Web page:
Pharmacology Book


Opioid Adverse Effect Management

Aka: Opioid Adverse Effect Management, Opioid Adverse Effect, Narcotic Side Effect, Opioid-Induced Nausea, Opioid-Induced Constipation
  1. See Also
    1. Opioid
    2. Bowel Regimen in Chronic Narcotic Use
    3. Opioid Overdose
    4. Opioid Withdrawal
    5. Opioid Abuse
  2. Indications
    1. Cancer Pain Opioid
    2. Chronic Opioid
  3. Approach: Pearls
    1. Many Opioid Adverse Effects are predictable and can be prophylaxed
    2. Consider Opioid intolerance as an opportunity to transition back to Non-Opioid Analgesics
  4. Adverse Effects: Constipation
    1. Begin Bowel regime concurrently with Narcotics
      1. See Bowel Regimen in Chronic Narcotic Use
      2. Sample protocol
        1. Polyethylene glycol solution (Miralax) and
        2. Peristaltic stimulant (senna alkaloid)
        3. Historically, Docusate (Colace) has been used with this combination, but unlikely to add benefit
    2. Consider other Constipation Causes
      1. See Constipation in Cancer
    3. Precautions
      1. Fecal Impaction may present as overflow Diarrhea
      2. Regular stooling for comfort should still be maintained even as intake decreases
      3. Reevaluate Anticholinergic Medications that further provoke Constipation
    4. Refractory cases in cancer patients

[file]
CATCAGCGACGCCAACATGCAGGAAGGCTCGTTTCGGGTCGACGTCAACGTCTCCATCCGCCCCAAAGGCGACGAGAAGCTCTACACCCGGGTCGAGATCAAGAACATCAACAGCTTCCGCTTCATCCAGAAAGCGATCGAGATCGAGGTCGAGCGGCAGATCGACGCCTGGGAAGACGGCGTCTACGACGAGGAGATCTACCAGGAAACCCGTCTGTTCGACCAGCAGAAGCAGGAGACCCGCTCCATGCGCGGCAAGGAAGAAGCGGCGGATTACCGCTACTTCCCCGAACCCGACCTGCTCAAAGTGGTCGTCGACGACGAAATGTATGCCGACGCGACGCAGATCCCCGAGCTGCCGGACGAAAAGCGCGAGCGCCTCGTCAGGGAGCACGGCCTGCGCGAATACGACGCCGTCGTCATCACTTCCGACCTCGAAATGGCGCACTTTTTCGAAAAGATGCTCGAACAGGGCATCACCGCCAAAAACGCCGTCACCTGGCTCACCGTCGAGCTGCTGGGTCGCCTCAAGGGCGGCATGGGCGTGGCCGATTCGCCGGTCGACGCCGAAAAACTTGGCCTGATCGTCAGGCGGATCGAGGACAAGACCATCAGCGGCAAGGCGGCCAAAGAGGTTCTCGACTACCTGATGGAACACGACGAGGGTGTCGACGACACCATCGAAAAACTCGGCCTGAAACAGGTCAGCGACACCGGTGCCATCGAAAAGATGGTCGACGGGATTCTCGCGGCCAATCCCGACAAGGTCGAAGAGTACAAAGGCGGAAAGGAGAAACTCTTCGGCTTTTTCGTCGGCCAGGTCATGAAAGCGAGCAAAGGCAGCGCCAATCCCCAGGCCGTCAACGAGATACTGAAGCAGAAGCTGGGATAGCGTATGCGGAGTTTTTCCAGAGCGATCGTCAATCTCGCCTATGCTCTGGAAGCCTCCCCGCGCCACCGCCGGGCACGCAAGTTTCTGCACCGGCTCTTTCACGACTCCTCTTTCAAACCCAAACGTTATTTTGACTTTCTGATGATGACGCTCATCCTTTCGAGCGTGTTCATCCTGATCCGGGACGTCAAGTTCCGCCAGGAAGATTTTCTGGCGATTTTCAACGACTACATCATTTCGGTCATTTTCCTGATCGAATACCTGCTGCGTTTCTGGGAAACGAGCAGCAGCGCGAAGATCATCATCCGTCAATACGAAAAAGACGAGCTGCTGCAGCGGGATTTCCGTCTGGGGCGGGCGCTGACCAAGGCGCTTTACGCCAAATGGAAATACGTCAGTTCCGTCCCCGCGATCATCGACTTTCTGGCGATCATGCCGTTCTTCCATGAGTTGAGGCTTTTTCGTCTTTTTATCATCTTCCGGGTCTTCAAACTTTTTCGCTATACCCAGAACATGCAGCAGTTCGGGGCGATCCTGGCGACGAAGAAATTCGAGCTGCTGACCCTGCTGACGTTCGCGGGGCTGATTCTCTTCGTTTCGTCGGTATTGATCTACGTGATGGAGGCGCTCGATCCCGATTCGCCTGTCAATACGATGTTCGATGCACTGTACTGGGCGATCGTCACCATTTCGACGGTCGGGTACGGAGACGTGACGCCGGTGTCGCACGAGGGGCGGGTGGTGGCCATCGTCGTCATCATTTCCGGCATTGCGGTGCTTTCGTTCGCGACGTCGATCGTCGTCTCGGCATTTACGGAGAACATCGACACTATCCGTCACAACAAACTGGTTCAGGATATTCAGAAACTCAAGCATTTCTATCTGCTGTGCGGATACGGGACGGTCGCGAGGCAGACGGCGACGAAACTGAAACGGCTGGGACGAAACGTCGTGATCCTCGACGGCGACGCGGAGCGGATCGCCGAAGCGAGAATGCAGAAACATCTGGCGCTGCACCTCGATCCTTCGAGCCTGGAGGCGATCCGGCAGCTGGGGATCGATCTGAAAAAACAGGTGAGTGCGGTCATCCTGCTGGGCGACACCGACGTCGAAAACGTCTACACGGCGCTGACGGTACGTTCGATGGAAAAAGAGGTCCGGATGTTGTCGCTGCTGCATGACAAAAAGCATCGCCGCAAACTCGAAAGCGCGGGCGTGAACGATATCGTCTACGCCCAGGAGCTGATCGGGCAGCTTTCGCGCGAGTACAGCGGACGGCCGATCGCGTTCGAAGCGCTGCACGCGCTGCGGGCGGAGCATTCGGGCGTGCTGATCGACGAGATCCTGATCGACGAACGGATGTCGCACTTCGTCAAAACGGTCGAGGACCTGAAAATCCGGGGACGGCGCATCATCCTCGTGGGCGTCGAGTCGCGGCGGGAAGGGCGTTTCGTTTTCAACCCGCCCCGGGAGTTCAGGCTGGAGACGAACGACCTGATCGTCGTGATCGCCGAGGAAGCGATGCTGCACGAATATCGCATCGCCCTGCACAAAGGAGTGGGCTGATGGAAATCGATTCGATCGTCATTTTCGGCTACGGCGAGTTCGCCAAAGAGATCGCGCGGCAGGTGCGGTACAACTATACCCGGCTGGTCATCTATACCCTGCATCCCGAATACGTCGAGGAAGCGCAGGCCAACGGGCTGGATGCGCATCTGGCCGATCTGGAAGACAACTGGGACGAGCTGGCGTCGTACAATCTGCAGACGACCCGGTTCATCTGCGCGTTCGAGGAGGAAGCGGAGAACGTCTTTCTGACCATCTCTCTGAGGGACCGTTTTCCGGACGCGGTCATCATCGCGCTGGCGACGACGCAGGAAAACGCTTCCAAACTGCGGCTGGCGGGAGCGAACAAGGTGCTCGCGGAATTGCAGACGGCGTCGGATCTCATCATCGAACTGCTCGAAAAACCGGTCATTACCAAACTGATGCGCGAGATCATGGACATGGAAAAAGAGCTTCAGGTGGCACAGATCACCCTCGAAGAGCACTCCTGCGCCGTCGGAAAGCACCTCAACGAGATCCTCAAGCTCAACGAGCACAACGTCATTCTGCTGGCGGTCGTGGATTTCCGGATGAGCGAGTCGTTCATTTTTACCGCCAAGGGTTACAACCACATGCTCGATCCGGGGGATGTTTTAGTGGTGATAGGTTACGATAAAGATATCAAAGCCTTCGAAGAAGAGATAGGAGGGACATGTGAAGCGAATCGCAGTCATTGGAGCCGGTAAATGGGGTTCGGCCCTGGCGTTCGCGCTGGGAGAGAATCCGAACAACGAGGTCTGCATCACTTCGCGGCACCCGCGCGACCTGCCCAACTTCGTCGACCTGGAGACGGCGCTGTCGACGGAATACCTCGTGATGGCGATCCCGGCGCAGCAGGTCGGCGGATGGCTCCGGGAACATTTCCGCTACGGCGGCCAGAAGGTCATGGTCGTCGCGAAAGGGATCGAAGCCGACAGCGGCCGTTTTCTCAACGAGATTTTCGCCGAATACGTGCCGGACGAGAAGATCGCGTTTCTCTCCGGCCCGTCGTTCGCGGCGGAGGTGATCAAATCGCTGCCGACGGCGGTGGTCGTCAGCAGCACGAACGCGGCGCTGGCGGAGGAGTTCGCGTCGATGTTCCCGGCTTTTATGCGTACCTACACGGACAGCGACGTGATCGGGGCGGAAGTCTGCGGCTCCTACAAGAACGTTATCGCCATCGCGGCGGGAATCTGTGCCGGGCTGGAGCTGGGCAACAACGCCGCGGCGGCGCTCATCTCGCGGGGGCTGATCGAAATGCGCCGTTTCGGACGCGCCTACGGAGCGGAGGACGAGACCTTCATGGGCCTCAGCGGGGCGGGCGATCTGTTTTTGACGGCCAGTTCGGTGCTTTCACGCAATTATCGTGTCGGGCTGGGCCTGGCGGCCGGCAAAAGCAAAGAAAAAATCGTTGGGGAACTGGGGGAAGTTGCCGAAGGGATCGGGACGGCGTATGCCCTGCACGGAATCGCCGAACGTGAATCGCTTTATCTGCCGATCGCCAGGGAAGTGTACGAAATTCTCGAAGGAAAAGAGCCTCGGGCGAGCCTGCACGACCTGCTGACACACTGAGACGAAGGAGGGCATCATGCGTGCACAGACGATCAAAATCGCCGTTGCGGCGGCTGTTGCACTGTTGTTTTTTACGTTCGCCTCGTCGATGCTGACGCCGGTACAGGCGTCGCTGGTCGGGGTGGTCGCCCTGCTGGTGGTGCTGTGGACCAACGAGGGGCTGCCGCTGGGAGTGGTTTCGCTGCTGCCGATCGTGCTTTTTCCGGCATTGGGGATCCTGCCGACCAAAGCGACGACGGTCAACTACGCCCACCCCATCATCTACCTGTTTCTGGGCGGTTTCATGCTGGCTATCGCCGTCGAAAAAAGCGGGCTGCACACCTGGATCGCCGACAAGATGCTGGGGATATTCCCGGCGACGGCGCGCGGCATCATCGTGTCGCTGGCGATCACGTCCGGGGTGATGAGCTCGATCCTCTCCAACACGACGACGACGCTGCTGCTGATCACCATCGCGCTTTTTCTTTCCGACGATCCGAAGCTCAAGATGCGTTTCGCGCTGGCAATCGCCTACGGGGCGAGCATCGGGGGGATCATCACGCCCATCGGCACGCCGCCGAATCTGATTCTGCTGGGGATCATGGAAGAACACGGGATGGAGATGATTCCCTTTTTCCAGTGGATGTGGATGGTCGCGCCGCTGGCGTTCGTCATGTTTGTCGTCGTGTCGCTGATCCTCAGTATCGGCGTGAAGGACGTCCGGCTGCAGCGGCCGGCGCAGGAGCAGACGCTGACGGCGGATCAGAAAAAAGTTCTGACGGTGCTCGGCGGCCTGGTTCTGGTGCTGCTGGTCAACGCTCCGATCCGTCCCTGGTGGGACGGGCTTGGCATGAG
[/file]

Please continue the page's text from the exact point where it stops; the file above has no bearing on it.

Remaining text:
1. Methylnatrexone (Relistor)
  5. Adverse Effects: Nausea or Vomiting
    1. See Nausea in Cancer
    2. Types
      1. Initial Nausea when starting medication
        1. Consider Antiemetic for first 3-5 days
      2. Persistent Nausea on starting Opioid (ChemoreceptorTrigger Zone stimulation)
    3. Antiemetics
      1. 5-HT3 Receptor Antagonist (e.g. Ondansetron or Zofran)
      2. Phenothiazines (e.g. Prochlorperazine)
      3. Dimenhydrinate (Dramamine)
      4. Metoclopramide (Reglan)
  6. Adverse Effects: Miscellaneous
    1. Hypogonadism (86% of Chronic Opioid users)
      1. Reduces Testosterone and Estrogen levels
      2. Results in decreased libido, Erectile Dysfunction and irregular Menses
    2. Opioid Analgesic related confusion
      1. Methylphenidate reverses confusion
    3. Opioid reactions
      1. Typically not Allergic Reactions
      2. True Opioid anaphylactic reactions are rare (<1%)
        1. Avoid all Morphine analogs (e.g. Codeine) if opioid Anaphylaxis history
        2. Avoid semi-synthetics (e.g. Hydromorphone, Hydrocodone, Oxycodone) if opioid Anaphylaxis history
        3. Completely synthetic Opioids (e.g. Fentanyl, Methadone) are safe if opioid Anaphylaxis history
      3. Local histamine release is common at the Morphine injection site
        1. Presents at localized erythema and Urticaria, Flushing, itching, sweating
        2. Orthostatic Hypotension may occur
        3. More common with Morphine and Codeine than with more potent Opioids (Fentanyl, Hydrocodone)
    4. Opioid induced neuroexcitation (Opioid Toxicity response)
      1. May present as hyperalgesia, Delirium. or Myoclonus
      2. Masquerades as increasing pain and common mistaken approach is to increase Opioid dose
      3. Management strategy is to decrease the Opioid dosing or rotate Opioids
    5. Serotonin Syndrome
      1. Synthetic Opioids (esp. Tramadol, Fentanyl, Methadone, Dextromethorphan) are frequent cause
    6. CNS and Respiratory Depression (high dose)
      1. See Opioid Overdose
      2. Risk of death
    7. Psychiatric effects (high dose)
      1. Nightmares
      2. Anxiety
      3. Dysphoria
      4. Major Depression
  7. References
    1. (2018) Presc Lett 25(8)

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